At one point, I checked the time code on Netflix and saw that the movie had over forty minutes to go. I visibly winced.
“Small Soldiers” is a family picture on the outside, and a mean, violent action picture on the inside. Since most of the violence happens to toys, I guess we're supposed to give it a pass, but I dunno: The toys are presented as individuals who can think for themselves, and there are believable heroes and villains among them. For smaller children, this could be a terrifying experience.
It's rated PG-13, but if the characters were human the movie would be a hard “R,” just for the scene where characters get run over and chewed up by a lawn mower. I was a little amazed, indeed, by the whole concluding sequence, in which fireballs are lobbed, toy helicopters attack, and there's a struggle high in the air between killer toys and the movie's young hero, who are trying to electrocute one another. This is not a sequence a lot of grade schoolers are ready for.
The movie's premise is intriguing. A toy company is purchased by a defense manufacturer, and the tough-skinned new owner (Denis Leary) orders his people to make “Toys that actually do what they do in the commercials.” Toys with batteries that don't run down, and with minds of their own. His designers take him at his word, and develop lines of toys using the company's X-1000 computer chip, which is also the brains of smart bombs and other military technology.
When these toys get into the marketplace, it's war. The toy characters are divided into two camps, the peaceful and zany Gorgonites and the professional killers of the Commando Elite. The problem is with the commandos, who are humorless martinets who strut through the movie looking like mercenaries and making threats like pro wrestlers. They are truly evil, and they throw off the movie's moral balance.
A lot of the other stuff in the movie is funny and entertaining, and, to be fair, all of the special effects are top drawer, seamlessly combining live action, models and animation. (Industrial Light and Magic supplied some of them, and the figures were designed by Stan Winston.) The Gorgonites are led by a pensive, thoughtful Yoda figure named Archer (voice of Frank Langella). They include little guys who kind of grow on you, including Ocula, who is basically an eyeball with three limbs. The Commando Elite have names like Chip Hazard and Butch Meathook. One of the inside jokes is that many of their voices were supplied by veterans of “The Dirty Dozen,” while the Gorgonites are voiced by actors from “This Is Spinal Tap.” The movie's human hero is Alan (Gregory Smith), a kid who inadvertently sets off the toy wars. His new girlfriend is Christy (Kirsten Dunst), who gets a shock when she sees Barbie-type dolls being fitted with X-1000 chips so that they can join the battle, too. Among the adults are Alan's parents, who are taken out of action after the commandos use a mousetrap as a catapult to drop sleeping pills into the their drinks.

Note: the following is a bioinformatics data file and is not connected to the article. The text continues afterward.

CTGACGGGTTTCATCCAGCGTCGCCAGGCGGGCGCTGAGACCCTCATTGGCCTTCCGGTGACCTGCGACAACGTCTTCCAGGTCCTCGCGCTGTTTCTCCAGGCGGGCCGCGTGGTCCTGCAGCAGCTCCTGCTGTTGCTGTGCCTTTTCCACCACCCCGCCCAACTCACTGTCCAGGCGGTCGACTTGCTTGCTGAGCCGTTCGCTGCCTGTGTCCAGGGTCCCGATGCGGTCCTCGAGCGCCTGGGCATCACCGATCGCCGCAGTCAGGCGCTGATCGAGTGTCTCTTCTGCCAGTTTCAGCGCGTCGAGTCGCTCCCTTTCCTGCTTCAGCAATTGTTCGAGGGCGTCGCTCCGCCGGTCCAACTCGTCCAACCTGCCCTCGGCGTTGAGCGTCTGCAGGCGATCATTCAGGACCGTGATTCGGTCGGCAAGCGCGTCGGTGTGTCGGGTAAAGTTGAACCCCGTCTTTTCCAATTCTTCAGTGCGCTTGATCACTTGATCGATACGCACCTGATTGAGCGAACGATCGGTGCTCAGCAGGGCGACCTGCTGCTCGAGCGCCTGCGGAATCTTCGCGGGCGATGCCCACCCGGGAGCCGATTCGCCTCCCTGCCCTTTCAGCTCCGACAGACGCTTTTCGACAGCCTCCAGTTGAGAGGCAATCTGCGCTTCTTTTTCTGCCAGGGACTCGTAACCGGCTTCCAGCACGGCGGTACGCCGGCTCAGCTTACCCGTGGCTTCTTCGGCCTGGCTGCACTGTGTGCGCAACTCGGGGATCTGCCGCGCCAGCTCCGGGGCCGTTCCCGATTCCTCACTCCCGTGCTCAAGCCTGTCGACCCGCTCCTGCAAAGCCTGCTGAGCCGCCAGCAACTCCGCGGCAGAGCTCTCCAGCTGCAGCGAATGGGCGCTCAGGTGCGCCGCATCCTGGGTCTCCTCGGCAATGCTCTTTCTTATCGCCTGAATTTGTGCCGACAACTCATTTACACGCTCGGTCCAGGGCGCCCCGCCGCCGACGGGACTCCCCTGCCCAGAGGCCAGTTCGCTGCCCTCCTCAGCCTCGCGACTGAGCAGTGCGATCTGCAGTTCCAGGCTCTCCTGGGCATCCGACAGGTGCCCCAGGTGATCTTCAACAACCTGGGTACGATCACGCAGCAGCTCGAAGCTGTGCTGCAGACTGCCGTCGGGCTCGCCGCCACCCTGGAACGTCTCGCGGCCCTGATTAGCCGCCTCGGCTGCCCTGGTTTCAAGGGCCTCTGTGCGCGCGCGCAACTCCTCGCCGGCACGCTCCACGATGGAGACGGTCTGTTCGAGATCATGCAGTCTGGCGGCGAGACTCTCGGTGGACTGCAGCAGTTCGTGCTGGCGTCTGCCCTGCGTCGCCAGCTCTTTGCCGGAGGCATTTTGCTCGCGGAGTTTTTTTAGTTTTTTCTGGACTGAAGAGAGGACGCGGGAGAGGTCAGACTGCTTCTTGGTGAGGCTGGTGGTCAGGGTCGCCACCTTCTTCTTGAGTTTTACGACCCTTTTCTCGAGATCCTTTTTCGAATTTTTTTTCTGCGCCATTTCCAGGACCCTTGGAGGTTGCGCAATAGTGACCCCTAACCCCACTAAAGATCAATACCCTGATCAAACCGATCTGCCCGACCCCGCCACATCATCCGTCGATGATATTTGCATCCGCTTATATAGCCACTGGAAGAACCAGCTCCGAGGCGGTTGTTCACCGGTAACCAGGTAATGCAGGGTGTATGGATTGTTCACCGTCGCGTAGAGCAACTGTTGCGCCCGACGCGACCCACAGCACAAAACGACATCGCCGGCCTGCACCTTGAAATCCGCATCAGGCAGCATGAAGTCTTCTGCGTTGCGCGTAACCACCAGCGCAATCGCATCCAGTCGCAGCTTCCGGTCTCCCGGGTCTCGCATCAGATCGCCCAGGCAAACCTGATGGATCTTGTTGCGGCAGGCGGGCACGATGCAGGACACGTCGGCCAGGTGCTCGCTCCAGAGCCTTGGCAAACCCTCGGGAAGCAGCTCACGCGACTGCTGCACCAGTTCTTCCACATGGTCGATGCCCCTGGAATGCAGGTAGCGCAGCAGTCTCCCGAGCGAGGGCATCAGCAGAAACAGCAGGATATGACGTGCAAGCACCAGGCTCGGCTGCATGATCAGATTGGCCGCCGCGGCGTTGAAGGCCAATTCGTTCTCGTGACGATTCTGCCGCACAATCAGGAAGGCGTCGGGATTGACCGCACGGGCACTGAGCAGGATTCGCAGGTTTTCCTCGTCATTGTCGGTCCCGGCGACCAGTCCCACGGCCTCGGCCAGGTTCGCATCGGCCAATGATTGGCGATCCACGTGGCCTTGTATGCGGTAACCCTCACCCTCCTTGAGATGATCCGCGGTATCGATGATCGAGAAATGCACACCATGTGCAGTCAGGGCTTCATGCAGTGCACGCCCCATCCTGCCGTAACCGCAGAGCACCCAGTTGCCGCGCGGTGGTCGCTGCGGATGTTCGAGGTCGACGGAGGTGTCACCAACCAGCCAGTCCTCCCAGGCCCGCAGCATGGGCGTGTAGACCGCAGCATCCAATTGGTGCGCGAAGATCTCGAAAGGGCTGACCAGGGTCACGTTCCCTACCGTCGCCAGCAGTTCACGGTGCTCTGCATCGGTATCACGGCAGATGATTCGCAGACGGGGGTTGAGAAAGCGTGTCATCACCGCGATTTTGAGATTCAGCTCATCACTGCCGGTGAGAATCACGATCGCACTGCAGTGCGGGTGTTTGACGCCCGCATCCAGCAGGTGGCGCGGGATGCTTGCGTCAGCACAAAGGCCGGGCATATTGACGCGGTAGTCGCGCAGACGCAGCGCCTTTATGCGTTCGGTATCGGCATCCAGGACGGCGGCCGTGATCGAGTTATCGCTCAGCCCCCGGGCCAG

Part of the inspiration for “Small Soldiers” may have come from “Toy Story,” where toy soldiers were among the characters. But too much of it may have come from Sid, the human kid in that movie who lived next door, and entertained himself by taking his toys apart and reassembling them in grotesque ways. In “Small Soldiers,” toys have unspeakable things happen to them, and many of them end up looking like horror props. Chip Hazard meets an especially gruesome end.
What bothered me most about “Small Soldiers” is that it didn't tell me where to stand--what attitude to adopt. In movies for adults, I like that quality. But here is a movie being sold to kids, with a lot of toy tie-ins and ads on the children's TV channels. Below a certain age, they like to know what they can count on. When Barbie clones are being sliced and diced by a lawn mower, are they going to understand the satirical purpose? Roy Rogers died the other day, and that reminded me of how gentle and innocent his movies were. Sure, we called them “shoot-em-ups,” but Roy spent more time singing than shooting. Kids didn't leave the theater in a state of shock. Now they go to a kiddie movie, and there are scenes where toy characters are disemboweled and vivisected, and body parts crawl around in the street, separated from one another. Then there are other scenes that are perfectly innocent. We get two movies for the price of one. The nice movie would have been enough.
This message came to me from a reader named Peter Svensland. He and a fr...
Part two of Jana Monji's essay about the portrayal of Asian characters in cinema.
A review of the History Channel remake of the landmark mini-series, "Roots."
Separating the artist from the art isn't as easy as it sounds.